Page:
Keeping up with Canadian payroll and employment laws is not something that can be done in your spare time. Payroll specialists make a full-time career out of the study of those laws, and take frequent classes to keep up with any changes. Some US employers rely on a simple internet search to tell them how to comply with Canadian laws. Unfortunately, web pages aren't necessarily up to date on the latest changes to and interpretations of the various statutes. A web search may provide you with outdated information or, worse yet, information that is factually inaccurate from the beginning. 

Making an End-Run

Of course, it can be tempting to try to find a way around all of these requirements. Some US businesses try to do this by paying Canadian employees as independent contractors. This is a really good way to attract the attention of the CRA and potentially hefty charges and fines. The CRA is actively cracking down on businesses that abuse the independent contractor designation. They've stepped up enforcement and increased penalties in an effort to shut down what they refer to as a "shadow economy." If your employees don't meet the strict definition of an independent contractor, you're assuming a great risk by calling them one anyway.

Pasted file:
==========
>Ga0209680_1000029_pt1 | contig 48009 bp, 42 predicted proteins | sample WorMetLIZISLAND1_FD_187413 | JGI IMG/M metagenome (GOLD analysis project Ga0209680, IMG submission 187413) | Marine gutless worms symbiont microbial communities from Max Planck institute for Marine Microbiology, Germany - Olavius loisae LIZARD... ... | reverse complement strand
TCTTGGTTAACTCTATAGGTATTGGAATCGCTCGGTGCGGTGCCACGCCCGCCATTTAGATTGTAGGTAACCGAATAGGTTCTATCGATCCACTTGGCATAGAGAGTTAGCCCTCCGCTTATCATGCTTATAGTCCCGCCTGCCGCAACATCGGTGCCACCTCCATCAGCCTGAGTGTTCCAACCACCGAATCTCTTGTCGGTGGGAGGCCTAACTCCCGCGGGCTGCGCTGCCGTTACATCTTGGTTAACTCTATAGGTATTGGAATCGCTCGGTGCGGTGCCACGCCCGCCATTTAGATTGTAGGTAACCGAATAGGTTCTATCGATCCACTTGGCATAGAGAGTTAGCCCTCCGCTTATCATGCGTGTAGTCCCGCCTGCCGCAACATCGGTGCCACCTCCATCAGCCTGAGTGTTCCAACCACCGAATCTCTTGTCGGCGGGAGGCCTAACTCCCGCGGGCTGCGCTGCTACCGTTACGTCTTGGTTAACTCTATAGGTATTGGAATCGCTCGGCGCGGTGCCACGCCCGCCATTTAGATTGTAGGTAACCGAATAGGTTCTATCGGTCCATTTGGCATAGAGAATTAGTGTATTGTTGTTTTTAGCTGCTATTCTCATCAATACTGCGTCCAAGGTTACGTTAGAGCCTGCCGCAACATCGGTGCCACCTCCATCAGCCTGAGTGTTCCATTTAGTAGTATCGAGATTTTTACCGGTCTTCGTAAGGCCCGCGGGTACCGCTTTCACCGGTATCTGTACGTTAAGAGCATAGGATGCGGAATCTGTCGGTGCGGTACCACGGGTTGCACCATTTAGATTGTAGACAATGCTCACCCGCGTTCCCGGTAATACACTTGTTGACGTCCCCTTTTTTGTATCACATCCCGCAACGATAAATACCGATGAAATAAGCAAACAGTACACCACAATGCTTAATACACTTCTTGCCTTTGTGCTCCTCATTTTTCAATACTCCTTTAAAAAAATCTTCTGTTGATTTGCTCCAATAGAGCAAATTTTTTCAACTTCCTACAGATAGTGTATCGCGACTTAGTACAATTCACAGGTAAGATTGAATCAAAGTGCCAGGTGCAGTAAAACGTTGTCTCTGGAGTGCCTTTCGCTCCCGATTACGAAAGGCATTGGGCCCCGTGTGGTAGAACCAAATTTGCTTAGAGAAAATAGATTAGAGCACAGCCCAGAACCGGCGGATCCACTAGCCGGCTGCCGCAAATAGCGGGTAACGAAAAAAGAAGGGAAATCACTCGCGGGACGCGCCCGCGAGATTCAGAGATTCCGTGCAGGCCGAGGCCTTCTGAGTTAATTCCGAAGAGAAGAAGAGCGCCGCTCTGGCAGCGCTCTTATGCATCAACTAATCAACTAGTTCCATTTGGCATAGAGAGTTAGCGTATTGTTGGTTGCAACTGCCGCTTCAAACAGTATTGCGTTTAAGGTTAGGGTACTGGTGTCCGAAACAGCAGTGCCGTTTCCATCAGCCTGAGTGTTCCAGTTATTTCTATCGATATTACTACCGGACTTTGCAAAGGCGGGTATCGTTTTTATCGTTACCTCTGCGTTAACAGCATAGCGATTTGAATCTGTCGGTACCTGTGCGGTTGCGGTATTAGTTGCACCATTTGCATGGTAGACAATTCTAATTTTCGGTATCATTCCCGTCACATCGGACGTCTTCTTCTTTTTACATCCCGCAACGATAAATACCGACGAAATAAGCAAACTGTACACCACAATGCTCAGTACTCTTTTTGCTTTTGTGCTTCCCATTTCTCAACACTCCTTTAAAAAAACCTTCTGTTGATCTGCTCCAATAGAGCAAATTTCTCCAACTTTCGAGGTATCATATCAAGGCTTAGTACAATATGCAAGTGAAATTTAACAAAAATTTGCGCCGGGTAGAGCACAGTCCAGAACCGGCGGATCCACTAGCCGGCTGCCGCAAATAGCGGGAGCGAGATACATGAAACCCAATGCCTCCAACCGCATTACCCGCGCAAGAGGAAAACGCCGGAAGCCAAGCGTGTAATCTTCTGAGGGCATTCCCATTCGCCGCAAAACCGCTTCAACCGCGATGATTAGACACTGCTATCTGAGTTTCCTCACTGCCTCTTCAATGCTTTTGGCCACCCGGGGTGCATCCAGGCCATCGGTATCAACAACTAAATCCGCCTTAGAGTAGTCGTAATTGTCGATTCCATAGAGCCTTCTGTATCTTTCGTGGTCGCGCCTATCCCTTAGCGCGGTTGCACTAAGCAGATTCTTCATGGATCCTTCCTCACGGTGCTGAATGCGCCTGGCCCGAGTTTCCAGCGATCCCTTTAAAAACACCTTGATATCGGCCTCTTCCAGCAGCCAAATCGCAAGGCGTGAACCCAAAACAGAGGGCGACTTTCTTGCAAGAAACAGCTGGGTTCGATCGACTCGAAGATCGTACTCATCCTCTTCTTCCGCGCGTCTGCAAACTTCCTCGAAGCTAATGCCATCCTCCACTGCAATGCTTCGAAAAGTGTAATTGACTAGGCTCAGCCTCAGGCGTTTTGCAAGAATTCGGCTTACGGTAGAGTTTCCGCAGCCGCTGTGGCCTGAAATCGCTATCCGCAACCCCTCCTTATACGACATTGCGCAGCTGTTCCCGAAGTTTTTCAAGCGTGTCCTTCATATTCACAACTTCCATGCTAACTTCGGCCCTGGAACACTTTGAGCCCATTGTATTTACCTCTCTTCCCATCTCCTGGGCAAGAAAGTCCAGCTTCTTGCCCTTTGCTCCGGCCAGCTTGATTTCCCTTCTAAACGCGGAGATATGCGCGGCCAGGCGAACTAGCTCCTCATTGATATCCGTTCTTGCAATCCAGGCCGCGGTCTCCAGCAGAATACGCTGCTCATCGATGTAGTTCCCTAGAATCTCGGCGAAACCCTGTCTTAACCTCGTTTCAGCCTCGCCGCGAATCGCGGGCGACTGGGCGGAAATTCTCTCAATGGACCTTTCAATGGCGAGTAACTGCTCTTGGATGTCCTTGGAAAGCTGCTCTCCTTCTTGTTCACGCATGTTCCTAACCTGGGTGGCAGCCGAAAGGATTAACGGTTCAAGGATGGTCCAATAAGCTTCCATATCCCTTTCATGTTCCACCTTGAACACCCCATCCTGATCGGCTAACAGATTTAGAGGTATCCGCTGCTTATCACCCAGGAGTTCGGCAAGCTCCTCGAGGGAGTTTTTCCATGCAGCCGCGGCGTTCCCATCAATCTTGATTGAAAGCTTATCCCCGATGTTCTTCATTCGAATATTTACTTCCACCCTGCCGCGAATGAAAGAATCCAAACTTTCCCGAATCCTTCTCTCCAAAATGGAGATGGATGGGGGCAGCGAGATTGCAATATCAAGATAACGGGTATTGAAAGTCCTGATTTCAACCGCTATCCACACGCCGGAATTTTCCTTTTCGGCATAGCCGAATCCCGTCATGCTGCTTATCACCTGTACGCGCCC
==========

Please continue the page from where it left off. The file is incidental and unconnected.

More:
No Shortcuts

This is, by far, the biggest mistake that businesses make. It encompasses all phases of paying Canadian employees. Some companies try to find shortcuts around establishing a presence; others try to find shortcuts when it comes to workplace safety compliance. To make it simple, there are no shortcuts. There's the right way to pay Canadian employees, and then there are the ways that will result in damage to your business and your reputation. 

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Topics: Paying Canadian Employees

U.S. Employers Beware: 4 Major Changes to Saskatchewan’s ESA

Posted by Stacey Duggan

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Jul 16, 2014 8:30:00 AM